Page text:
Water: There is a spring in town, about two miles from the cabin. You can use my water jugs and buckets to haul – just make sure they are empty and unsealed when you leave so they don’t grow mold. The spring is marked on the map provided, just ask around if you can’t find it.
Internet: Ask around. The saloon sometimes offers wifi. If staying for a while, you can get a phone board for the cabin through the Copper Valley phone company which has slow internet.
Laundry: Hahahahahahaha. I wish. This is why you need to bring any towels and a sleeping bag. Because I can’t tell you when the last time I washed that blanket was. Years. Maybe a decade.
Cabin Safety: The door opens through the floor. Please be careful. I myself have fallen through it, once, as did my dog. We both lived, but I took pictures of my own injuries they were so impressive, and my dog had unusually persistent erections for several days (not kidding, and while I’m not entirely sure the two were related, it sure did seem it). In my wild imagination I can envision fingers would be particularly traumatized by irresponsible use of the door. However, it’s been in use for years and no one has had issues other than described, so just be careful. If the counterweight rocks fall out (it’s only happened once), please fix the counterweight, because the door is near impossible to open without it.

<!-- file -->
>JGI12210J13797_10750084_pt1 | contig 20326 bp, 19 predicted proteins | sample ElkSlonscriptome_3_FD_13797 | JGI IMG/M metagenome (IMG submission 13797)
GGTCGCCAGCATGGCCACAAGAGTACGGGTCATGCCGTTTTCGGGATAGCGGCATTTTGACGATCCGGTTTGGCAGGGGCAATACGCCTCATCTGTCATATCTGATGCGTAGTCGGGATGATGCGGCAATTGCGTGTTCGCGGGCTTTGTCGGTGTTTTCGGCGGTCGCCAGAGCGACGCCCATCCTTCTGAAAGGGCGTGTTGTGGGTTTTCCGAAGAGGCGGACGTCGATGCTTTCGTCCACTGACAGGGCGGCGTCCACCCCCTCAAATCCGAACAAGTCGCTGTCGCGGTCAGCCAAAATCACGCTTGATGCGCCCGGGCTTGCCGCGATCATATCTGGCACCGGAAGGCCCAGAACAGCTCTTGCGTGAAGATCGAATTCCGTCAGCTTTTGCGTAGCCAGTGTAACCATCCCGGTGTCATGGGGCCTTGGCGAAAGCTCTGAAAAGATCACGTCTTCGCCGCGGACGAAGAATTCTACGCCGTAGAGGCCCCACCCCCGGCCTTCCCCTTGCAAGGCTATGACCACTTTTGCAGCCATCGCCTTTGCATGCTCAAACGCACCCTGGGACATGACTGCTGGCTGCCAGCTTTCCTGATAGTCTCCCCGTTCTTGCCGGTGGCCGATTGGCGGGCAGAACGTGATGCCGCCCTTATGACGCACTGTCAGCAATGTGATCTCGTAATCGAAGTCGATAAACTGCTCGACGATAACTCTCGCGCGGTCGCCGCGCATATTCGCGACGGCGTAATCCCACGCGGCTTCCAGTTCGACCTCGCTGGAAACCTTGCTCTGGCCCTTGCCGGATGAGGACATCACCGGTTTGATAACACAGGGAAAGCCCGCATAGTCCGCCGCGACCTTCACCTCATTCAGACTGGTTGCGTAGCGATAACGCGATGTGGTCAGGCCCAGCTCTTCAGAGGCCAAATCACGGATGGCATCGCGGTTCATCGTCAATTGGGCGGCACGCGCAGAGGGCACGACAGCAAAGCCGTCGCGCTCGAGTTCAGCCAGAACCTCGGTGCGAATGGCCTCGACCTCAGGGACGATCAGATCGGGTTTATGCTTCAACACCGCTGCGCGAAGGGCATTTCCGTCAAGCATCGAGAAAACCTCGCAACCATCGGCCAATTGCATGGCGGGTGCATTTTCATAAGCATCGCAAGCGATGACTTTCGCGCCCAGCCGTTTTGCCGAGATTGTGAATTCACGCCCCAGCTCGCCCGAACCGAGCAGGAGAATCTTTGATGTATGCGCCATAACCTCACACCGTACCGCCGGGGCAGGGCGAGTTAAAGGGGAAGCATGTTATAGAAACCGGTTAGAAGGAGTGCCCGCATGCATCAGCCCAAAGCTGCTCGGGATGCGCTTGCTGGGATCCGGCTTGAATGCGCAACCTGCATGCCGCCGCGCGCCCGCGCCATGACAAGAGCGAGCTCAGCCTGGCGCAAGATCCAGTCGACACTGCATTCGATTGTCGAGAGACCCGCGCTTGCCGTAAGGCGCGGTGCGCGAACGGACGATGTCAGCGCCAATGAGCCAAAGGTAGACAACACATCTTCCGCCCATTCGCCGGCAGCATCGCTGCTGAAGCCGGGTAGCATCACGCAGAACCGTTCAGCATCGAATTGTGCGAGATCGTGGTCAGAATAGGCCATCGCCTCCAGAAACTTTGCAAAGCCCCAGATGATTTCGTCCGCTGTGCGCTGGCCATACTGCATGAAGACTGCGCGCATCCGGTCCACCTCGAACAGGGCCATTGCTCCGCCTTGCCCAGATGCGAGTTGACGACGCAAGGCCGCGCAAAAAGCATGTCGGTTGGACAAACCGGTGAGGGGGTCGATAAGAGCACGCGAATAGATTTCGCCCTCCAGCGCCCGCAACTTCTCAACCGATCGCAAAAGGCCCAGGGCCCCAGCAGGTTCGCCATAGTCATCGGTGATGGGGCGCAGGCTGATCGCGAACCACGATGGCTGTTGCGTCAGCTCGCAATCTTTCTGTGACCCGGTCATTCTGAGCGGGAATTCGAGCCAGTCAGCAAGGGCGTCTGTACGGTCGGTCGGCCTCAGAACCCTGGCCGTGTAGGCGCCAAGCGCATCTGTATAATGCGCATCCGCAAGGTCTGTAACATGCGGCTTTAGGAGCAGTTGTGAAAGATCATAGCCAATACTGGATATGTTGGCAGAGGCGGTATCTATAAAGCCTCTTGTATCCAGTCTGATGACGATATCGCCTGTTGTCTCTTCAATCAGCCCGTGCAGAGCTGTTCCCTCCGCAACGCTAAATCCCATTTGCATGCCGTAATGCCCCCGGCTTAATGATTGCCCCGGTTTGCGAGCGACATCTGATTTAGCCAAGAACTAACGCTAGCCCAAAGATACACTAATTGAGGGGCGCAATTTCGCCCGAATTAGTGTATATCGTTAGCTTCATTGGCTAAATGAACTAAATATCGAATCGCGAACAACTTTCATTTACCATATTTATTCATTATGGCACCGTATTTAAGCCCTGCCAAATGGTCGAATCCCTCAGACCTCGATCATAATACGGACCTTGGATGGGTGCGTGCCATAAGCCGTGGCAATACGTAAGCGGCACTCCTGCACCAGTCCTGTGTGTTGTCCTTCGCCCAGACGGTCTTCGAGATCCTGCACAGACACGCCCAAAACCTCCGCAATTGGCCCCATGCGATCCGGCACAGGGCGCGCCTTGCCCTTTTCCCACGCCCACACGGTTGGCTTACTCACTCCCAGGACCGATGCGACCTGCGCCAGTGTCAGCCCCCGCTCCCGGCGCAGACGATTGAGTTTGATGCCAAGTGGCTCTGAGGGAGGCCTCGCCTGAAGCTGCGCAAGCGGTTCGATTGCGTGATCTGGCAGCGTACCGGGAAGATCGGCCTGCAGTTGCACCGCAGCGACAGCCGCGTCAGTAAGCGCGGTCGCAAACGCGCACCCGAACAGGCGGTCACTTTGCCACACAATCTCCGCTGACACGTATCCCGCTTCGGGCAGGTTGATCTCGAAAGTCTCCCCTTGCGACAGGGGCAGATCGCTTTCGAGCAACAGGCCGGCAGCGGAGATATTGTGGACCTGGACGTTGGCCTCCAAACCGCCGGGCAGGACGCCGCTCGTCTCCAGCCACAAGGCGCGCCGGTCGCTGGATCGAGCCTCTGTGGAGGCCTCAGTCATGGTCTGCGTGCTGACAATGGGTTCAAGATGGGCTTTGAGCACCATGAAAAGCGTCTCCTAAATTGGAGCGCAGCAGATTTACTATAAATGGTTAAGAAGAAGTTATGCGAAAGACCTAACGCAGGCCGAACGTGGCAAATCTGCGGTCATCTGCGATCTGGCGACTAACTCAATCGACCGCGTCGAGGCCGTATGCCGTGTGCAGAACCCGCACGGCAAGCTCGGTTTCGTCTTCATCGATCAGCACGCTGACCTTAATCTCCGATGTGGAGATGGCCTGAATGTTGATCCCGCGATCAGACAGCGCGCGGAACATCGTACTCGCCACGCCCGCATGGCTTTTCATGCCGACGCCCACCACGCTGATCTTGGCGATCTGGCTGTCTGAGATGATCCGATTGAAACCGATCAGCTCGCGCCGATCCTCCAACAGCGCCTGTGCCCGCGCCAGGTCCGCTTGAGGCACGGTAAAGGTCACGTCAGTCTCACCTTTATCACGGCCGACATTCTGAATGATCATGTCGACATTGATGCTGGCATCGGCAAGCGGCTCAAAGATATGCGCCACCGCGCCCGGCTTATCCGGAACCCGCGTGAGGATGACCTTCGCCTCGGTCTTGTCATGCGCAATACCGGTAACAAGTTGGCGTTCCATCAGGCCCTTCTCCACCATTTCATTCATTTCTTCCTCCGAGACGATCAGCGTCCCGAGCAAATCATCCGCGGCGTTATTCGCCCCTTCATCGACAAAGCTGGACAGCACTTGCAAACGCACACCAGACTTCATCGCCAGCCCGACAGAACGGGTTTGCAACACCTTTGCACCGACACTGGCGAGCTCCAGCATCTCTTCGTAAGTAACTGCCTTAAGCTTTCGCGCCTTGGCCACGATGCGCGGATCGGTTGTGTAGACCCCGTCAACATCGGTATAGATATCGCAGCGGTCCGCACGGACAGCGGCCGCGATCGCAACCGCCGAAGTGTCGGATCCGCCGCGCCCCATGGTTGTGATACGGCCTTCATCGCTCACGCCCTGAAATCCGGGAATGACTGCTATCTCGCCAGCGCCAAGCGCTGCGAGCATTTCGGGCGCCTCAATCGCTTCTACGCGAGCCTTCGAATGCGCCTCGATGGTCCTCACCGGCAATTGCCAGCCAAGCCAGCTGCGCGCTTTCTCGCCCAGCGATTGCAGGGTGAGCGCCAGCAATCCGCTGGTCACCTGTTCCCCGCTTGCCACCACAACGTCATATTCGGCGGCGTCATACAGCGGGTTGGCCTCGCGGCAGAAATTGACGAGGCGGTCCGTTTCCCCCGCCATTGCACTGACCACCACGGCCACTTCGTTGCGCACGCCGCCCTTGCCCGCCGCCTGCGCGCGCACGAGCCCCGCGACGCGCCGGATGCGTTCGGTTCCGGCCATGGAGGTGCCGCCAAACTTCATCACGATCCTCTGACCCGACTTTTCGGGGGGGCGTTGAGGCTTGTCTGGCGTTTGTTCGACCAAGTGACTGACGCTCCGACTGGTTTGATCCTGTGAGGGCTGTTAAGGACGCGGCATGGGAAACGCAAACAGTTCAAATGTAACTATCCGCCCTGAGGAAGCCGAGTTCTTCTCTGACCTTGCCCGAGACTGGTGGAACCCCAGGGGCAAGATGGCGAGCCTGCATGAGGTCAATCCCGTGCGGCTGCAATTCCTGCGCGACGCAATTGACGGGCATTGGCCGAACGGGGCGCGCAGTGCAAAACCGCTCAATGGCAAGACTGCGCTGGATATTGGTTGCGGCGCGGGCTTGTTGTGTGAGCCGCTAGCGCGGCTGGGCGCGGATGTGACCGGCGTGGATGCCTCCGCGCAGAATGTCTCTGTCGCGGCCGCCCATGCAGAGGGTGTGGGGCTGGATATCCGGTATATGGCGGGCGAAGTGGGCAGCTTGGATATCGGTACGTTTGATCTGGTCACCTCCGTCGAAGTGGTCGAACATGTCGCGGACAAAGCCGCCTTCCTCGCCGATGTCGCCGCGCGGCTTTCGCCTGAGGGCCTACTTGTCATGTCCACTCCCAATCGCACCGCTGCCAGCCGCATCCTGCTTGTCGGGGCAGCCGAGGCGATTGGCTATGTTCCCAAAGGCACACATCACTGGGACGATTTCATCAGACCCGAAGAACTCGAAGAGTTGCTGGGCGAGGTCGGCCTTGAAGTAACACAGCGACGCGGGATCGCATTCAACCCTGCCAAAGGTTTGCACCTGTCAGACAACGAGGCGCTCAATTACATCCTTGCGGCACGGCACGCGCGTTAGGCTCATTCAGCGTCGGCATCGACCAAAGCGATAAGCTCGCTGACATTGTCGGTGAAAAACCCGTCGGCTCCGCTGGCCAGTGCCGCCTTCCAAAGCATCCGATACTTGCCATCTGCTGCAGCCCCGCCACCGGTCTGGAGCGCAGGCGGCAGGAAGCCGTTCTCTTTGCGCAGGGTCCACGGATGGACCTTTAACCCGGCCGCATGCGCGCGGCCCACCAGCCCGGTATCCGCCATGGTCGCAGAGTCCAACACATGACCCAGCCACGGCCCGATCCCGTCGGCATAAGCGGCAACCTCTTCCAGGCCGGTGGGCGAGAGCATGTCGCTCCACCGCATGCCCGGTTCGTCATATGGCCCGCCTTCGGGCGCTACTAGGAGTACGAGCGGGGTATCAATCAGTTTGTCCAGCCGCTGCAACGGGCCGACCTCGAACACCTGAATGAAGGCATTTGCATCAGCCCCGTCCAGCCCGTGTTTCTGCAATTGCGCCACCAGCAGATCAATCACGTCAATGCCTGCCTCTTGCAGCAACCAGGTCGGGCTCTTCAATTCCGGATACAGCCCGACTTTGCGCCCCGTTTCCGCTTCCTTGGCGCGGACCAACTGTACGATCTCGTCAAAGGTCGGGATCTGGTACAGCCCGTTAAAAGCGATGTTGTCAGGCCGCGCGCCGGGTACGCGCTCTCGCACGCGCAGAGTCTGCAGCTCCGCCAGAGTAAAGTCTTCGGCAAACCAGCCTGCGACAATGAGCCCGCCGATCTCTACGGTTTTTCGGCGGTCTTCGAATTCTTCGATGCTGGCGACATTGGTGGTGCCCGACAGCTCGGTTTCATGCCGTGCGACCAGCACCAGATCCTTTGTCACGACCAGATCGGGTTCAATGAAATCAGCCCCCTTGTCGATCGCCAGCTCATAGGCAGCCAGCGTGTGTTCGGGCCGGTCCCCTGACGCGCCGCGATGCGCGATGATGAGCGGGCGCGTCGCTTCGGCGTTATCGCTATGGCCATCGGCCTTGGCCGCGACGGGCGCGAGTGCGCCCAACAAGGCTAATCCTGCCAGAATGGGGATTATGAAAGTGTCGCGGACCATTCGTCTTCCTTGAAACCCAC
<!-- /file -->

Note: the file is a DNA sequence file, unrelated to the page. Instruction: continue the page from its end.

Be careful on the balcony as well. I built the railing, which means it might be shit. Consider that I used to have a shed, and that there is no more shed, which tells you a little about whether your life should depend on my construction abilities. Although the outhouse seems to be holding up fine. Don’t worry, I had appropriate help with the cabin.
Bears: Yes, there are bears. There’s some bear spray around the cabin, maybe some in the outhouse. I have no idea if it’s still good, as it’s years old. I’ve never had to use bear spray, and the only times I’ve ever seen it used has been irresponsibly by drunk hippies at music festivals which, while funny, is fairly wasteful because the stuff is expensive. To that end, bring your own if you want it, and replace mine if you use it at a music show. I’m not sure if you can buy any in town now – maybe at the Mercantile. Wear a bell if you are worried, or festive.